Telegerontology: A Novel Approach to Rural Dementia Care
e-Health ePoster Library. Wallack E. Jun 6, 2017; 167112; EP08.04
Elizabeth Wallack
Elizabeth Wallack
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Abstract
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Purpose/Objectives: Telegerontology is a type of home Gerontology support that takes advantage of Information and Communications Technologies to facilitate remote medical care. The goal of this project is to test Telegerontology as a way to assist people with dementia and their caregivers to stay safe and age in place in rural and remote regions of eastern Newfoundland. We intend to enhance the caregiver/patient/physician triad using the remotely delivered expertise of a dementia care team and specialized remote assessment tools, thereby improving care for people with dementia in rural and remote areas.

Methodology/Approach: Participants (n=19) were recruited through primary care physicians in four geographical regions within the Eastern Health Authority of Newfoundland. Primary care physicians identified potential participants from their practices and participated in interviews prior to the intervention phase of the study. Blocks of patients, grouped by primary care physician practice were randomized into intervention and control groups. All participants receive an initial home visit, an iPad with study-designed remote assessment apps, a case report with recommendations sent to family physician (implementation at the discretion of Dr.), occupational therapy recommendations, and post, 6 month and 12 month follow up. The intervention group received weekly Skype™ or telephone calls from a representative of the dementia care team.

Finding/Results: Ten participants were assigned to the intervention group and 9 were assigned to the control group. The average age in the intervention group was 76 (SD±8.0), who had on average 8 comorbid conditions (SD±4) and who were prescribed an average of 8 (SD±5) medications. The control group (n=9) had a mean age of 77 (SD±7), with 9 (SD±4) comorbid conditions and were prescribed on average 8 (SD±4) medications. Caregivers in both groups reported similar levels of stress (Caregiver Hassle Scale) at baseline with 19.89 (SD±14.98) in the intervention and 19.44 (SD±19.99) in the control group. There were no significant differences found between the groups with respect to level of disability (Barthel Index) t(17)=2.076, p=0.053 or stage of dementia (Reisberg Scale) t(17)=0.992, p=0.580. At this time there have been an equal number of falls in the treatment and control groups (1:1); and fewer reported emergency room visits (2:4), hospital stays (1:2), primary care physician visits (18:22) and admissions to long term care (1:3) in the intervention group versus the control. Primary care physicians (n=11) noted the importance of anticipatory care, system navigation and caregiver validation in successfully managing dementia patients at home. With respect rural practice a lack of resources (dementia specific supports), unclear circles of care, and lack of communication between physicians and families were seen as barriers to effect service delivery. Twelve month follow up is complete for the first group (n=9). At this time we are completing 6 month follow up on group 2 (n=10). 12 month assessment will be complete in April 2017. Full results will follow.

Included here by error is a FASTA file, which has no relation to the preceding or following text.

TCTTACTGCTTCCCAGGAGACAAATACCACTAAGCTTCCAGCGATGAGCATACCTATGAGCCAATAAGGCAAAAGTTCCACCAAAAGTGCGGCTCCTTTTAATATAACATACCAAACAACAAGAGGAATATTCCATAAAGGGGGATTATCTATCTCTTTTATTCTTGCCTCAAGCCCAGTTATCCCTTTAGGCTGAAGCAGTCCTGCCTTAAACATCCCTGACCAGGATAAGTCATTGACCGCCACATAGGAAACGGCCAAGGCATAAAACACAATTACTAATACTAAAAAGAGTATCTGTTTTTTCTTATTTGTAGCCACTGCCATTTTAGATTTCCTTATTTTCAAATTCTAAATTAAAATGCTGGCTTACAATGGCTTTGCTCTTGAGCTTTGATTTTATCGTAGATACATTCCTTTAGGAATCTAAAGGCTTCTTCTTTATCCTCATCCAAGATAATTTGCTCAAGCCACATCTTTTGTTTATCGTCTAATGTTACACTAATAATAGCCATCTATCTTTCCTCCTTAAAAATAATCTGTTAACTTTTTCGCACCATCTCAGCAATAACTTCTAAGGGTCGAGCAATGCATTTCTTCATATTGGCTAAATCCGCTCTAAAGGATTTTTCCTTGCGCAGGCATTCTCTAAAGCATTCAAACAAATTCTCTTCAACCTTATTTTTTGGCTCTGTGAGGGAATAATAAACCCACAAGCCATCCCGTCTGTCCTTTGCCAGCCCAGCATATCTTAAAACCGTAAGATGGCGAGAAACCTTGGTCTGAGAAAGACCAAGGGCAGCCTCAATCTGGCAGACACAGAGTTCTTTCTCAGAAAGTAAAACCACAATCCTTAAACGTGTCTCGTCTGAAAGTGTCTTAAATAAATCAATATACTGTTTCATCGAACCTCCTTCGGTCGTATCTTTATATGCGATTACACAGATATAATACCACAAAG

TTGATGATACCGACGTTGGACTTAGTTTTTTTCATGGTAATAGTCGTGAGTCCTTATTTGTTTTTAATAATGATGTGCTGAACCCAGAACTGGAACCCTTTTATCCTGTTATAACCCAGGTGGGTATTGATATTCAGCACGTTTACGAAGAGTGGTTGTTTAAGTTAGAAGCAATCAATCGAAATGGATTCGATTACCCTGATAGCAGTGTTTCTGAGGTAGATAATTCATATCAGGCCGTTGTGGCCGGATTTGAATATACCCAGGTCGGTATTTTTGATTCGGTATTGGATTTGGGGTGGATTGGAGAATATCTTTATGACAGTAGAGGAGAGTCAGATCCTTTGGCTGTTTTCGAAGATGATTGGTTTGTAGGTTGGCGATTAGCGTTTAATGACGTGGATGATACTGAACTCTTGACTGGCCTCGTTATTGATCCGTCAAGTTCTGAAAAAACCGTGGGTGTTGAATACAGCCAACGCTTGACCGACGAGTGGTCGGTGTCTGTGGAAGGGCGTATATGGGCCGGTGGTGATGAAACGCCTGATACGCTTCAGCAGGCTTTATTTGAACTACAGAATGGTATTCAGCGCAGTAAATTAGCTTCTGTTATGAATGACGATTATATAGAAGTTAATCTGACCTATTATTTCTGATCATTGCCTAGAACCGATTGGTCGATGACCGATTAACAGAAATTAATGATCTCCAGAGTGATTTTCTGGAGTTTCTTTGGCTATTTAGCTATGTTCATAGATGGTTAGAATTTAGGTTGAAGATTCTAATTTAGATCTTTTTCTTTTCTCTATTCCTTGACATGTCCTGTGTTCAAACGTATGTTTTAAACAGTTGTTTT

Conclusion/Implications/Recommendations: Preliminary findings provide evidence of the benefits of Telegerontology for the remote management of people with dementia living at home.

140 Character Summary: The utility of Telegerontology was assessed as a way to assist people with dementia and their caregivers to stay safe and age in place in rural/remote Newfoundland.
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